In West Germany in September and October of 1977, a group of self-described urban guerrillas of the Red Army Faction (RAF) kidnapped industrialist Hanns...

In West Germany in September and October of 1977, a group of self-described urban guerrillas of the Red Army Faction (RAF) kidnapped industrialist Hanns Martin Schleyer. In exchange for Schleyer, the RAF demanded the release of its imprisoned leaders, Andreas Baader and Gudrun Ensslin. Those months in 1977 following the abduction of Schleyer are often referred to as the German Autumn, and they represent a crescendo of leftist political violence that had its origins, in some ways, almost a decade before.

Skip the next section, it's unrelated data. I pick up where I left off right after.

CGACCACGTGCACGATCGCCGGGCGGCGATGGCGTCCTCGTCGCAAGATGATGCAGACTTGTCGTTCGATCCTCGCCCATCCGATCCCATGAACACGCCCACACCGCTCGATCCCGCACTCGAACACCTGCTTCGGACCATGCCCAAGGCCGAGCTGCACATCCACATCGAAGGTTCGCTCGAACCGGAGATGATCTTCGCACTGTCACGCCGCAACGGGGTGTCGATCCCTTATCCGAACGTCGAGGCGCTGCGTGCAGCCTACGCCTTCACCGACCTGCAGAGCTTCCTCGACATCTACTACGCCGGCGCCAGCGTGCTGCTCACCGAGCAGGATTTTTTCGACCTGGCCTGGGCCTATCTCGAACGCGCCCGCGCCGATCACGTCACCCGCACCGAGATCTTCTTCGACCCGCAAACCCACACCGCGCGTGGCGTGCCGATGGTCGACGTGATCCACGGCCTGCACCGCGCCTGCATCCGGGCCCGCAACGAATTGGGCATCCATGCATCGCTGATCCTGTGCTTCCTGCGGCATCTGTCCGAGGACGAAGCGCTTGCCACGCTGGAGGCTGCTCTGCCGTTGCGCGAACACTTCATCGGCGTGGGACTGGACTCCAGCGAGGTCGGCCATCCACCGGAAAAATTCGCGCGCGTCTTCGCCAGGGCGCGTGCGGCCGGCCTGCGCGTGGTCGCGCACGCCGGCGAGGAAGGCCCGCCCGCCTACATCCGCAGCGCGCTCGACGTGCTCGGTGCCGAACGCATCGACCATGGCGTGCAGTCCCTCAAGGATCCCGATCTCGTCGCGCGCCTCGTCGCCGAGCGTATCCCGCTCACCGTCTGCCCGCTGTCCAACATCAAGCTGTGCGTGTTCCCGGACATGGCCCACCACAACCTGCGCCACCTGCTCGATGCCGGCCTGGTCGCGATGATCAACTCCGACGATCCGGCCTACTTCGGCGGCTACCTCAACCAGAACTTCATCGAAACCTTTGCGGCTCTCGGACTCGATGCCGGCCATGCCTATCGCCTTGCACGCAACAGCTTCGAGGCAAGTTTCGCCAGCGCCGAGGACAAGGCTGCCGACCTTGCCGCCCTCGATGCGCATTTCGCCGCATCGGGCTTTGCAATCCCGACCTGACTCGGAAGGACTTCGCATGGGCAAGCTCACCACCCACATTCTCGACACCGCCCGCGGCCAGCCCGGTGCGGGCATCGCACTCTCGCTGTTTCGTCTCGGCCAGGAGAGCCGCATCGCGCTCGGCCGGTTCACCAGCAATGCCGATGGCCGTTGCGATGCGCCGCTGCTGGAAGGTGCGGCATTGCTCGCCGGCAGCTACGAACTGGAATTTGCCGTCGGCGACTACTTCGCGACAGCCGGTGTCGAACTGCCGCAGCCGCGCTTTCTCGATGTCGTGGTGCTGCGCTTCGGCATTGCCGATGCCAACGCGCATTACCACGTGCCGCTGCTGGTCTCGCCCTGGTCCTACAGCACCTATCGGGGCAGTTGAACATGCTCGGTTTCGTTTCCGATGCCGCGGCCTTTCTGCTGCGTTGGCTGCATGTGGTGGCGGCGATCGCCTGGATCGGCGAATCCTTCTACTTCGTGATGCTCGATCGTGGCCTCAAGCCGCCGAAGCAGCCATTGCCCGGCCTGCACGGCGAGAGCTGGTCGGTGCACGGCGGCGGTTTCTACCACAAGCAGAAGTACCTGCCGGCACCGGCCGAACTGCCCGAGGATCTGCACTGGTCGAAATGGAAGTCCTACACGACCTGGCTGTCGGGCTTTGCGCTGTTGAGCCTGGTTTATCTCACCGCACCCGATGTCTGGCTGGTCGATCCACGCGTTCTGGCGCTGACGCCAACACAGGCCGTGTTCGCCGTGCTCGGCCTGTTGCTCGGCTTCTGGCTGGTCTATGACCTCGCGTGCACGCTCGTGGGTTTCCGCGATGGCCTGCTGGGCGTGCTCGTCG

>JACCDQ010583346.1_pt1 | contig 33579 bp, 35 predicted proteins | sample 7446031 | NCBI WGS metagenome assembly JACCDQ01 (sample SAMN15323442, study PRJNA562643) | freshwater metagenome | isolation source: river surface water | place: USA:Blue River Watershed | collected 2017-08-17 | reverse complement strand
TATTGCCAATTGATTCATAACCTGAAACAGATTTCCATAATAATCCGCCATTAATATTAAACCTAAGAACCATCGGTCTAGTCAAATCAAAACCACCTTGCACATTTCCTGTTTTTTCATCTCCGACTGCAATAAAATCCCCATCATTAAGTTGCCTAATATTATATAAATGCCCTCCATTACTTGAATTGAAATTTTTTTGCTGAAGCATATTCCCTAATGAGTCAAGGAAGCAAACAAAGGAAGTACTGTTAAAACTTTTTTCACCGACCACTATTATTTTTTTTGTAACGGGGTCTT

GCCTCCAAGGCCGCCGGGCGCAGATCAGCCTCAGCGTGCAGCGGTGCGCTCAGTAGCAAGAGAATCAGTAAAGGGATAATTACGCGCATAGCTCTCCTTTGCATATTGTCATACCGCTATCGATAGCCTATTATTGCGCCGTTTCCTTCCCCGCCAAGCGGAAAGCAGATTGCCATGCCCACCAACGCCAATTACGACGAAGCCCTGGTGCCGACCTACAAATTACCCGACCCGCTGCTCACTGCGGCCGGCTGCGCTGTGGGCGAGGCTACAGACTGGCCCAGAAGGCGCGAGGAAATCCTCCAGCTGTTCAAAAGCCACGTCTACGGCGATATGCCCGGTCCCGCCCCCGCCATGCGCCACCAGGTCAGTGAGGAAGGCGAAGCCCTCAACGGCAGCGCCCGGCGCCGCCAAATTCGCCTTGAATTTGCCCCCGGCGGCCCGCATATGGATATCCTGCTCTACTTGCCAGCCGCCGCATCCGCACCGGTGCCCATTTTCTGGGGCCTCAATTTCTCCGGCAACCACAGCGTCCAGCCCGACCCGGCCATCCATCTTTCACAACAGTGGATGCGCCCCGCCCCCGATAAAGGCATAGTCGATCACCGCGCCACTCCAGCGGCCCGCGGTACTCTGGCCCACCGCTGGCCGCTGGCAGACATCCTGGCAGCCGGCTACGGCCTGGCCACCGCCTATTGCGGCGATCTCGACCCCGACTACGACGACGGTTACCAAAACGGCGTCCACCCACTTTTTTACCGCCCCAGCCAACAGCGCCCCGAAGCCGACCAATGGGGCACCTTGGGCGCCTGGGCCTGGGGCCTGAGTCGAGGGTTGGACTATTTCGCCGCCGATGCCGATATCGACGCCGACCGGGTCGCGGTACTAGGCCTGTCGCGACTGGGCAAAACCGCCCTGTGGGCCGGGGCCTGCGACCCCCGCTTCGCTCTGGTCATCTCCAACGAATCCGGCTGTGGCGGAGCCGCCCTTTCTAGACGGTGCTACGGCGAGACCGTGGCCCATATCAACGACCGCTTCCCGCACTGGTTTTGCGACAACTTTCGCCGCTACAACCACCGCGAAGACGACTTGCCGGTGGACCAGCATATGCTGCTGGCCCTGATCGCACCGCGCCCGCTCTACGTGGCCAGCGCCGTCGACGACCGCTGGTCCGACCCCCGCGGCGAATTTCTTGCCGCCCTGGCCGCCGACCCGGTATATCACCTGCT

Terror prompted a crisis in the 70s for the West German government and German democracy. Of course, 1977 was not the first time in history that a German republic had been tested by a group of radicals intending to bring it down. That had already happened in the 1930s. But 1977 turned out very differently than 1933–when the Nazis “captured” power in a profoundly embattled and dysfunctional democracy. In fact, as Karrin Hanshew argues in her fascinating book, “West Germany’s terrorist crisis helped to usher in the relatively stable civil society that still defines Germany today. Karrin Hanshew‘s new book Terror and Democracy in West Germany (Cambridge University Press, 2012) is, at once, a political history of the FRG, a history of democracy, a history of political theory in the abstract and in action, and a history of social movements, among many other things. I learned so much from it and I think that you will too.

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